Cameroon has sent government ministers and governors to convince disgruntled teachers to return to classrooms and teach. The teachers have been protesting for a month, demanding better pay and the payment of salary arrears, some dating back 10 years.
Cameroon officials say opposition politicians and what the government calls irresponsible civil society groups are encouraging protesting teachers to continue to defy state authority.
The government says several dozen politicians and civil society groups are asking children to not go to school and teachers not to teach until the government provides all their needs.
Cameroonian teachers have been protesting for a month, demanding better pay and working conditions.
Eleven political parties, including the Social Democratic Front, the Union of Cameroon People and the Cameroon Peoples Party, have asked the government to find satisfactory and definitive answers to the teachers' demands. They said the protest is legitimate.
The government has asked senior state officials including governors and ministers to convince teachers to return to classrooms and teach.
Nalova Lyonga, Cameroon's minister of secondary education, says Cameroonian President Paul Biya promised to pay teachers’ outstanding transportation fares and salary arrears gradually starting this month.
"Teachers, please come back. Don't go to the streets. There is no need to go to the streets because the head of state is listening. We are going to make the teachers proud. We have to do that, so let me get my teachers back," she said.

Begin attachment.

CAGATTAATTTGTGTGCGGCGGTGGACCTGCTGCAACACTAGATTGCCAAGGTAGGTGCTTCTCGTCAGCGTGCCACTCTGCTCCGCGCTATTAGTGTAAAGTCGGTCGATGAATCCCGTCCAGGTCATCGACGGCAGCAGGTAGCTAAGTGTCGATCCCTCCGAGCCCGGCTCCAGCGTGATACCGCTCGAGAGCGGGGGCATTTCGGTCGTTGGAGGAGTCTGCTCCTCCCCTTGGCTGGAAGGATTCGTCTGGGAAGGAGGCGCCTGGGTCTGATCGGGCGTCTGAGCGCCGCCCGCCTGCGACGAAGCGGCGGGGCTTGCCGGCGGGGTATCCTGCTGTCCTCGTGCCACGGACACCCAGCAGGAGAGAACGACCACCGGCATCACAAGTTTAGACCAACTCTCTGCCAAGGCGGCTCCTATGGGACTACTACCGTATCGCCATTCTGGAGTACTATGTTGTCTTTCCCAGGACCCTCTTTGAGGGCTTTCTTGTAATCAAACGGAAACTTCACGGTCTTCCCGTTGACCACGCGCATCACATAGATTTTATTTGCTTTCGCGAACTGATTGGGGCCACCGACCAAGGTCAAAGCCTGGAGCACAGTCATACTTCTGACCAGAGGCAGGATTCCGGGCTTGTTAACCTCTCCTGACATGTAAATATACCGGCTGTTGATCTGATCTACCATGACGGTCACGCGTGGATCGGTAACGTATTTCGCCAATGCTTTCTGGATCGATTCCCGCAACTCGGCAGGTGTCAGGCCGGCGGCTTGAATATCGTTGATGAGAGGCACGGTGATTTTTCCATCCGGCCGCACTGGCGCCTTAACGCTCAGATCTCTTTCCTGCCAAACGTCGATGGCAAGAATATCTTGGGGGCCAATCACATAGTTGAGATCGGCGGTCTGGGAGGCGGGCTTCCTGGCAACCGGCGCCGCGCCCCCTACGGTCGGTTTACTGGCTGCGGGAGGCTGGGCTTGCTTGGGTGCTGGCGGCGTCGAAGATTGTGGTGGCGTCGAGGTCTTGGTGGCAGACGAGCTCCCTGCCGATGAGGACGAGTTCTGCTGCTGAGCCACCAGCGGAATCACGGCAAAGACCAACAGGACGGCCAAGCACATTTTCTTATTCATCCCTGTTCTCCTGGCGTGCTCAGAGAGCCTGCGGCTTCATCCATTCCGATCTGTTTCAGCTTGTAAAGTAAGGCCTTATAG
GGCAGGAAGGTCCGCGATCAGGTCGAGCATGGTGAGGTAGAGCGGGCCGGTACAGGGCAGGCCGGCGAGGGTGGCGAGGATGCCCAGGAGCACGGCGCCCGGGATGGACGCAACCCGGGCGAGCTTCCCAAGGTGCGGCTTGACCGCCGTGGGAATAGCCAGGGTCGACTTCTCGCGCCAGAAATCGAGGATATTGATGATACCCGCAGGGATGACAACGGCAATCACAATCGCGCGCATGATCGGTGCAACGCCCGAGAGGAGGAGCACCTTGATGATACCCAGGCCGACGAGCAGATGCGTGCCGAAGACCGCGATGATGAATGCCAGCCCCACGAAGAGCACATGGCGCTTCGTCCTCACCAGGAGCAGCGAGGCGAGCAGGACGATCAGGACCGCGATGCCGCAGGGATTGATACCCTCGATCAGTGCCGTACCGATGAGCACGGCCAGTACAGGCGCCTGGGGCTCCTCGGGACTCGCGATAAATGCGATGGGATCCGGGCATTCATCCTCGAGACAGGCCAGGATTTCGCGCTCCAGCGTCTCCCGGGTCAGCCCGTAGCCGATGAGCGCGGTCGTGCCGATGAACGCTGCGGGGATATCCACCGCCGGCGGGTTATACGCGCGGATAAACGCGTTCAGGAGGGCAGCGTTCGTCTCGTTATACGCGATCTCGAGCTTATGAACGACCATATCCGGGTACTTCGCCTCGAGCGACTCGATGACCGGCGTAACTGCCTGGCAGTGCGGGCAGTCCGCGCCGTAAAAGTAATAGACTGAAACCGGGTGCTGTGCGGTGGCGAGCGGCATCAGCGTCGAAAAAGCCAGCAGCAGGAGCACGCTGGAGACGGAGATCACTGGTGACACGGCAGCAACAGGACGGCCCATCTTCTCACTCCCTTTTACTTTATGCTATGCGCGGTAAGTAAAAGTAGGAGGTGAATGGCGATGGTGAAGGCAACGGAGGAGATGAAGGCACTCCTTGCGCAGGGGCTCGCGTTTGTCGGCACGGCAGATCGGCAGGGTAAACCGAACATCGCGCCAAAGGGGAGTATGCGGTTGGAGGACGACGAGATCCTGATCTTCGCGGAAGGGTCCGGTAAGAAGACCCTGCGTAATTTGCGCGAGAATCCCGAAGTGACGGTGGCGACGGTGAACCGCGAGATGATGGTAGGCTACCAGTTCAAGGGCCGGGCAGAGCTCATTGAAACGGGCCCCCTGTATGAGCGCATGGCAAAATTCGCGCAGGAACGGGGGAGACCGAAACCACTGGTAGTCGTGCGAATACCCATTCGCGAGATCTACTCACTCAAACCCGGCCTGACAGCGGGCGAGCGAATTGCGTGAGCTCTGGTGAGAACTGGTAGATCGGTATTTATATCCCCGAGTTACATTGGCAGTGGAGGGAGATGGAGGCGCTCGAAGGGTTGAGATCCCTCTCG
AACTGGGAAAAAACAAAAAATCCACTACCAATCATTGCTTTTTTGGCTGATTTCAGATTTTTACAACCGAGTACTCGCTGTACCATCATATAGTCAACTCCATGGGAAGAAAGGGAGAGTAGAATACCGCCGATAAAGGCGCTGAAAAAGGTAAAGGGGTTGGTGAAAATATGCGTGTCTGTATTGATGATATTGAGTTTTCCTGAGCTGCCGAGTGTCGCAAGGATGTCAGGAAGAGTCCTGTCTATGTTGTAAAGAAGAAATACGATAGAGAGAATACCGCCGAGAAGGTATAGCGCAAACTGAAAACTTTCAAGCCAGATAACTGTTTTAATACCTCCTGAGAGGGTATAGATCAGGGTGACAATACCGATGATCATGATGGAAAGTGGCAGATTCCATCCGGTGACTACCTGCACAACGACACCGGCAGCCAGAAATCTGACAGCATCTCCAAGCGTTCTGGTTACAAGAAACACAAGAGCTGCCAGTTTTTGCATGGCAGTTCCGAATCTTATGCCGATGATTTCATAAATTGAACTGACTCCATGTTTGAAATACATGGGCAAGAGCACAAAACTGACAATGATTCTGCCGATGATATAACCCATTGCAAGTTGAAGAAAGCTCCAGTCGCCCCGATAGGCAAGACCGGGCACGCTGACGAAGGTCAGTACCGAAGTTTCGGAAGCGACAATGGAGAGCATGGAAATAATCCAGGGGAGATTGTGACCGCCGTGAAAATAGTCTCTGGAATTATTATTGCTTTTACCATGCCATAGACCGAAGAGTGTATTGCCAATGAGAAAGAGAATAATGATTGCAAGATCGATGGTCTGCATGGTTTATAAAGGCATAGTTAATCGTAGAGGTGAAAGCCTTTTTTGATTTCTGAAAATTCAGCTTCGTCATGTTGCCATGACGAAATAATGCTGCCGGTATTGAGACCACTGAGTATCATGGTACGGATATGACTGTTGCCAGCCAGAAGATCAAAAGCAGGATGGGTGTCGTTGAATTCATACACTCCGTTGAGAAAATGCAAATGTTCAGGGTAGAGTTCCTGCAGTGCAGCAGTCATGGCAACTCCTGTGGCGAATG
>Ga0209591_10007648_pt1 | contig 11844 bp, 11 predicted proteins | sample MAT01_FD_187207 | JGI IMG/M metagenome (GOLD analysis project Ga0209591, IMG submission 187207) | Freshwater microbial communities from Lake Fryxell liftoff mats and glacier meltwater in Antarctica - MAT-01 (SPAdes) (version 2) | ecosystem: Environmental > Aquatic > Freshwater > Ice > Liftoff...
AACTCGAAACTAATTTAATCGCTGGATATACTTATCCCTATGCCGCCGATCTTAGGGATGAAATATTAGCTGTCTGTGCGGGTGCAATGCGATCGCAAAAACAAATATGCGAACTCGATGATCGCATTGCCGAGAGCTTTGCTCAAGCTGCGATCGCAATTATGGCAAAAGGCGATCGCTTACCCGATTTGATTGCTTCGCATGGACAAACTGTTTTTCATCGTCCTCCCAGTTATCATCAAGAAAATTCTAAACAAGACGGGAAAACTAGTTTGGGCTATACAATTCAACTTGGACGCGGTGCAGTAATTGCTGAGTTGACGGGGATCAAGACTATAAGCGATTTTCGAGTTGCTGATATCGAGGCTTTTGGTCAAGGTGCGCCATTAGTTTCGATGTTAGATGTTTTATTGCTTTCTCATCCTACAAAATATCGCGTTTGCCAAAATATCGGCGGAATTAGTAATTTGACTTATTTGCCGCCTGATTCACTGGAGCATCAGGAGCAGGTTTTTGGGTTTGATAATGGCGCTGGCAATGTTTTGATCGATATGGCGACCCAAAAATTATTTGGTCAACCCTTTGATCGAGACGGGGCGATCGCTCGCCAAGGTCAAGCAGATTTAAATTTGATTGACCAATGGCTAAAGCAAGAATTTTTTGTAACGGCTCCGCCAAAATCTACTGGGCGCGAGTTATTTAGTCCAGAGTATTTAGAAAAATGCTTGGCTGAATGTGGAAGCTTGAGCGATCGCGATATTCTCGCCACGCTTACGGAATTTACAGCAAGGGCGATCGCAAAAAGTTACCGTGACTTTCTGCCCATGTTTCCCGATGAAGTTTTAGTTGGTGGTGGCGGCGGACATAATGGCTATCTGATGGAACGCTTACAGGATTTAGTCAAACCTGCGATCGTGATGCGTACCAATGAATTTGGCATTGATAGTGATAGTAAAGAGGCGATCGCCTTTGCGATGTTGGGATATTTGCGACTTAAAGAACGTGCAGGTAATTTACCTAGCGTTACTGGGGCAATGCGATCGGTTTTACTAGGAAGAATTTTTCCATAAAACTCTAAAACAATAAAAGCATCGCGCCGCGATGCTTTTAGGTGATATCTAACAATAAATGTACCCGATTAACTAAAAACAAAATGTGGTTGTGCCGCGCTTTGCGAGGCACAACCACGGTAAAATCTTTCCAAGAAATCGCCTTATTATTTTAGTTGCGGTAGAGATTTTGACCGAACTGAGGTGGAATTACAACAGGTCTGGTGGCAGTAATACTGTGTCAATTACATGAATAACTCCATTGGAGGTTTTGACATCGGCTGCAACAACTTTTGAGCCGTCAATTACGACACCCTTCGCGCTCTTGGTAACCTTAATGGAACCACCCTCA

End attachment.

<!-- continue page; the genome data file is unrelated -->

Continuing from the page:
Lyonga said many teachers refuse to return to the classrooms but did not say how many.
The teachers say about 80,000 of them are owed a total of about $200 million.
Biya this month ordered the payment of $4 million in back pay for striking teachers who graded exams. Teachers dismissed the amount as insufficient.
Cameroon also promised to pay $34 million this month and said the rest of the transportation fares will be paid gradually. While some teachers returned to work, others again said the money is largely insufficient.
Eloundou Patrice, a spokesperson for OTS, a teachers’ pressure group spearheading the protest, says when a similar protest was held in 2017, Cameroon’s government said Biya ordered the payment of salary arrears. Eloundou says one month of salary arrears for some teachers was paid, and when the protest was called off, the government stopped settling the debts to teachers. He says he does not trust Biya and his government.
The government continues to claim it will improve the living and working conditions of teachers by providing their needs gradually.
Teachers say some of them are owed up to 10 years of salary arrears. They also asked for the monthly salaries of primary school teachers to be increased from about $150 to at least $400 and those of secondary school teachers to be increased from about $400 to at least $800.